Senior lecturer in children’s literature Mathew Tobin has written a fab review of Grobblechops! Find out what he said below.
Grobblechops is another wonderful addition to the Tiny Owl catalogue and fourth in the Tales by Rumi series. It marks a joyful collaboration between the highly-acclaimed children’s writer, Elizabeth Laird and Finnish illustrator, Jenny Lucander (whose subtle nod to the Moomins throughout it well-received). The story is based upon one of Rumi’s tales; a thirteenth-century Persian poet, philosopher and scholar whose teachings and writings are known throughout the world.
With a warm, tongue-in-cheek approach, Grobblechops explores the ‘monster under the bed’ story. Amir isn’t ready for bed yet: his fear of the dark is exacerbated by his fear of what lies under his bed and he’ll do all that he can to avoid sleeping alone in his bedroom. Luckily for Amir, he has a quick-witted, patient and empathetic father dad who takes the time to assure his son that for every problem there is a solution. As Amir shares his worries about the monster, his father retorts with a series of witty, and well-considered resolutions that gradually ask Amir to look beneath the surface of a stranger and try to stand in their shoes (or clawed feet when referring to Grobblechops!)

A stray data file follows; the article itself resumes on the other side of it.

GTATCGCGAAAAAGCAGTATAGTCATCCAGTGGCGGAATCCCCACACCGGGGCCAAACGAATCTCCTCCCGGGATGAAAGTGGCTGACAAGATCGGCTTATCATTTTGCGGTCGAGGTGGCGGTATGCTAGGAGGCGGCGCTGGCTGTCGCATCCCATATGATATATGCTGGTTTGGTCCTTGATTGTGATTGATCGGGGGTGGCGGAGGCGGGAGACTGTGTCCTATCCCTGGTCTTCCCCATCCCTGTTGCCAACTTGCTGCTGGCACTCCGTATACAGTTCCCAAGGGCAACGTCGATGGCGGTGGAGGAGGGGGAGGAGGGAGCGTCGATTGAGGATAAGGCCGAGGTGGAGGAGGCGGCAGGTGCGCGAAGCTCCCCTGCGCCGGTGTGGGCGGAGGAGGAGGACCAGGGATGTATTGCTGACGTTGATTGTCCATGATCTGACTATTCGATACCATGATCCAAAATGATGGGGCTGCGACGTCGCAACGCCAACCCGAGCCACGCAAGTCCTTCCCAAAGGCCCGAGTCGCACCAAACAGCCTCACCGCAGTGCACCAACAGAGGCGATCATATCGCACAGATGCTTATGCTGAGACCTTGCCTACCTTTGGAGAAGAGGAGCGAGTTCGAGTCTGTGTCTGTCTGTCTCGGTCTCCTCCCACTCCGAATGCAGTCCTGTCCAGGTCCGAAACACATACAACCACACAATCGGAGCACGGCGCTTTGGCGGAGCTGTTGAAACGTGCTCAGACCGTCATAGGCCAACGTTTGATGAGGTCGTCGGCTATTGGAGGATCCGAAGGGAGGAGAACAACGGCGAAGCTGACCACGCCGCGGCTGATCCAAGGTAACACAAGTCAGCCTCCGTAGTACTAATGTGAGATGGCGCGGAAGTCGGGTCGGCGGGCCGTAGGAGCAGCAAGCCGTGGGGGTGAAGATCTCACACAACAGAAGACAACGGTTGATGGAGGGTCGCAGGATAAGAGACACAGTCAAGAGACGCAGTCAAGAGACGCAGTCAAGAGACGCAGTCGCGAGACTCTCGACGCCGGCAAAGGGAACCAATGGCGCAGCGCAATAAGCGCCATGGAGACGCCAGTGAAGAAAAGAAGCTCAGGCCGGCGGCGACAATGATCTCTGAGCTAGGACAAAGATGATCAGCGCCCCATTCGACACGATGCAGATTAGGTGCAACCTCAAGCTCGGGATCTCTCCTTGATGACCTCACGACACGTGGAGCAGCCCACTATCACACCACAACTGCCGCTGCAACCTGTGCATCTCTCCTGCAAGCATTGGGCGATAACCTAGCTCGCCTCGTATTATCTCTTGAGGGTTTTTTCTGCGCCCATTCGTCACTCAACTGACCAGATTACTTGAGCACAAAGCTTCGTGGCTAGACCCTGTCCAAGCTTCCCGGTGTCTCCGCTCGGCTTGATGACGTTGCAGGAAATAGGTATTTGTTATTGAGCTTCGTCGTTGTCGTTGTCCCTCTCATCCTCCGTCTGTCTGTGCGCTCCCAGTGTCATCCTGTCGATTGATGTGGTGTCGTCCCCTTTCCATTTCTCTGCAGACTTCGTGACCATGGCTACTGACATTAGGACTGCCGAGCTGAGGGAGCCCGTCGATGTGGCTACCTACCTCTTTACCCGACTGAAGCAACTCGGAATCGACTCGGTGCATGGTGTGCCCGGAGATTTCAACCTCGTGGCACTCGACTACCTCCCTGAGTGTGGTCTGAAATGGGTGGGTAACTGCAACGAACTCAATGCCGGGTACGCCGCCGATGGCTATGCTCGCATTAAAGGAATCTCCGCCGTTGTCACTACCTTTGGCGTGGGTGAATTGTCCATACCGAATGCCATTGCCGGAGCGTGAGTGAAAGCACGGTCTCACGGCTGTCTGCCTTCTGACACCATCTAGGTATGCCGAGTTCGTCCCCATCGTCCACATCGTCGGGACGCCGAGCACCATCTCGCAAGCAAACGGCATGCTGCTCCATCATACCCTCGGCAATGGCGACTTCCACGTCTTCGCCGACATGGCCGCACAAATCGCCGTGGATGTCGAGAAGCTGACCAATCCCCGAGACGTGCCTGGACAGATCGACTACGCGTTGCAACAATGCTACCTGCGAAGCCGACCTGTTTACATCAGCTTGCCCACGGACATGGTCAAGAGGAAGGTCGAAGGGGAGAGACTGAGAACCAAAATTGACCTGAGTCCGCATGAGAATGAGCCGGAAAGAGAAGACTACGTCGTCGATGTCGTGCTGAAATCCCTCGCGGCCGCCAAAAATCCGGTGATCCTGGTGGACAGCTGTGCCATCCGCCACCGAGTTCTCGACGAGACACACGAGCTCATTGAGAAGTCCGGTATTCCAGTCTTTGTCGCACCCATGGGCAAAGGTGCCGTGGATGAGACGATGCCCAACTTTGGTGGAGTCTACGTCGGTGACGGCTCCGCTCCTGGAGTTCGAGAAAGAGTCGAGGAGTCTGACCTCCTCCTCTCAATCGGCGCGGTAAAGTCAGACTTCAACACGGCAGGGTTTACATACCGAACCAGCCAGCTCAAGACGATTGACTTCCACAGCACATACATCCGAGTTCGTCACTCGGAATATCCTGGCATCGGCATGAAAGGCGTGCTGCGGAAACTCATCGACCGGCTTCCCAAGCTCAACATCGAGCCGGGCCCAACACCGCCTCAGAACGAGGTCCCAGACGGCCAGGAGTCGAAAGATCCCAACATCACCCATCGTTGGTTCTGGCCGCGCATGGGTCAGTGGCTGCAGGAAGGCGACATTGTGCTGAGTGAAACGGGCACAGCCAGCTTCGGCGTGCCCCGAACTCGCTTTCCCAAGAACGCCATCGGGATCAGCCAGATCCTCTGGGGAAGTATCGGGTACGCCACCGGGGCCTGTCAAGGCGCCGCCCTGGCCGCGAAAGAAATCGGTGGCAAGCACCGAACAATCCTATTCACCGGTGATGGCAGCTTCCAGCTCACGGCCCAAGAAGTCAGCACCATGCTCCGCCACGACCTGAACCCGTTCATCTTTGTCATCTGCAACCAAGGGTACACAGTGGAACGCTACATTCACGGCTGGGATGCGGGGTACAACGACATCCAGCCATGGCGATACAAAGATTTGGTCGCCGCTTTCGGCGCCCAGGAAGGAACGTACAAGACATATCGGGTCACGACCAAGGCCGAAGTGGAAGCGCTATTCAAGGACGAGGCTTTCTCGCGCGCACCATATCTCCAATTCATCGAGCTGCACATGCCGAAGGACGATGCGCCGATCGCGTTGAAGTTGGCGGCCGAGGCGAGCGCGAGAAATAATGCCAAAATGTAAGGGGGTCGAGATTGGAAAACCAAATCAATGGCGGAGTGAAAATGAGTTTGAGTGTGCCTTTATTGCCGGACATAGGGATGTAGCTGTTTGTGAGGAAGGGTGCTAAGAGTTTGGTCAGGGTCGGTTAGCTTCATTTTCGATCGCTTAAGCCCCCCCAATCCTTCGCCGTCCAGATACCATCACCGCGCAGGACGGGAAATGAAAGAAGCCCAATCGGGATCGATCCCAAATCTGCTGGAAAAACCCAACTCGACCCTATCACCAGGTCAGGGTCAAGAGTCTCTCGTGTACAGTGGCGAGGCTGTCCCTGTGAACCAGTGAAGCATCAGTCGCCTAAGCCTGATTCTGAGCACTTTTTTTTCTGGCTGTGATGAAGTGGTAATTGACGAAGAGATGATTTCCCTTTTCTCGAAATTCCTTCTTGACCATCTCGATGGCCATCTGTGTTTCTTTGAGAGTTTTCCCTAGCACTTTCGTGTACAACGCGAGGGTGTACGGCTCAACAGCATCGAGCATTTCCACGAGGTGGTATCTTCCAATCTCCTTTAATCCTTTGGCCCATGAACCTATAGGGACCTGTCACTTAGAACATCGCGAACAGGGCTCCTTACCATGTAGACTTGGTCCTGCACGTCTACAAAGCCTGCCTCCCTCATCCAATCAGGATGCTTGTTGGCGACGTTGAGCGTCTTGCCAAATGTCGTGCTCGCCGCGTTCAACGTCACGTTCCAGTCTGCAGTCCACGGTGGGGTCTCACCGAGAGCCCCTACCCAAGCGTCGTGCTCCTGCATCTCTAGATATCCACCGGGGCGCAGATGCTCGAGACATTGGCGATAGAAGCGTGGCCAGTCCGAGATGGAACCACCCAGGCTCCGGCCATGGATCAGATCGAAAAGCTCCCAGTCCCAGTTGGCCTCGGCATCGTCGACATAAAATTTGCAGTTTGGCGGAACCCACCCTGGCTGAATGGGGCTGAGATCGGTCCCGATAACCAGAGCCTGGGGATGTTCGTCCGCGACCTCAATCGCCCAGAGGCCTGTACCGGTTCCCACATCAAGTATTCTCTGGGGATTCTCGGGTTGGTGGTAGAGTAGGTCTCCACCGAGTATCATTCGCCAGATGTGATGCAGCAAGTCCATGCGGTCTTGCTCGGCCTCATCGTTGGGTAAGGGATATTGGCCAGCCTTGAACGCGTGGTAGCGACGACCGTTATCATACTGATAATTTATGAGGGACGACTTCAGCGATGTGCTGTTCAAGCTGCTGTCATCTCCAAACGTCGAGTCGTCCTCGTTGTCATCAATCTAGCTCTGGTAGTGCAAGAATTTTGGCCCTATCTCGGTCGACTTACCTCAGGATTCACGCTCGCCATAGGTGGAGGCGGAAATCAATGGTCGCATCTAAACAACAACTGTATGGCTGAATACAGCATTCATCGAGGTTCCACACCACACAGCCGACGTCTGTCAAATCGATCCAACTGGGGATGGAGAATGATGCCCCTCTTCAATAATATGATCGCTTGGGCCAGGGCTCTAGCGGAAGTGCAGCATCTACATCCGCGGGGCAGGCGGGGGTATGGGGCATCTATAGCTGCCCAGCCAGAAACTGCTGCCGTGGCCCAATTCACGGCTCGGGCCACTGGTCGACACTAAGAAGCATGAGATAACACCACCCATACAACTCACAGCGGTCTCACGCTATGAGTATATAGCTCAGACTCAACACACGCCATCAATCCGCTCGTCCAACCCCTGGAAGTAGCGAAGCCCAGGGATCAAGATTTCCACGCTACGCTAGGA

Laird’s narrative is well-paced and embraces that sense of traditional tale with its fable-like cumulative build up to a wise and warm finale in which our protagonist learns a valuable lesson about life and living. For a traditional tale, Laird is sparse with the dialogue leaving great creative space for Lucander to explore Amir’s rich imaginings of Grobblechops and the monster’s grotesquely-wonderful parents. Full of feathers and fangs and fur, Grobblechops is like something that has crawled out of The Dark Crystal set. Using a mixed-media collage approach which is then finished in photoshop, Lucander uses of perspective and positioning to heighten the chaotic mirroring of Amir’s anxiety.
Both my boys adored this book. Each time I read it with them, they grow closer to Grobblechops and his parents, delighting in his expressions and actions. It’s a lovely bedtime read which not only assures the reader but also leaves us reflecting upon how quick we are to judge others and the how empathy and understanding are key.
- Read an interview with author Elizabeth Laird: Grobblechops wasn’t hard to write!
- Read a blog: Grobblechops carries the most important human values: tolerance and acceptance!
- Read a review by Books for Keeps: Grobblechops is a clever variation on the fear of monsters
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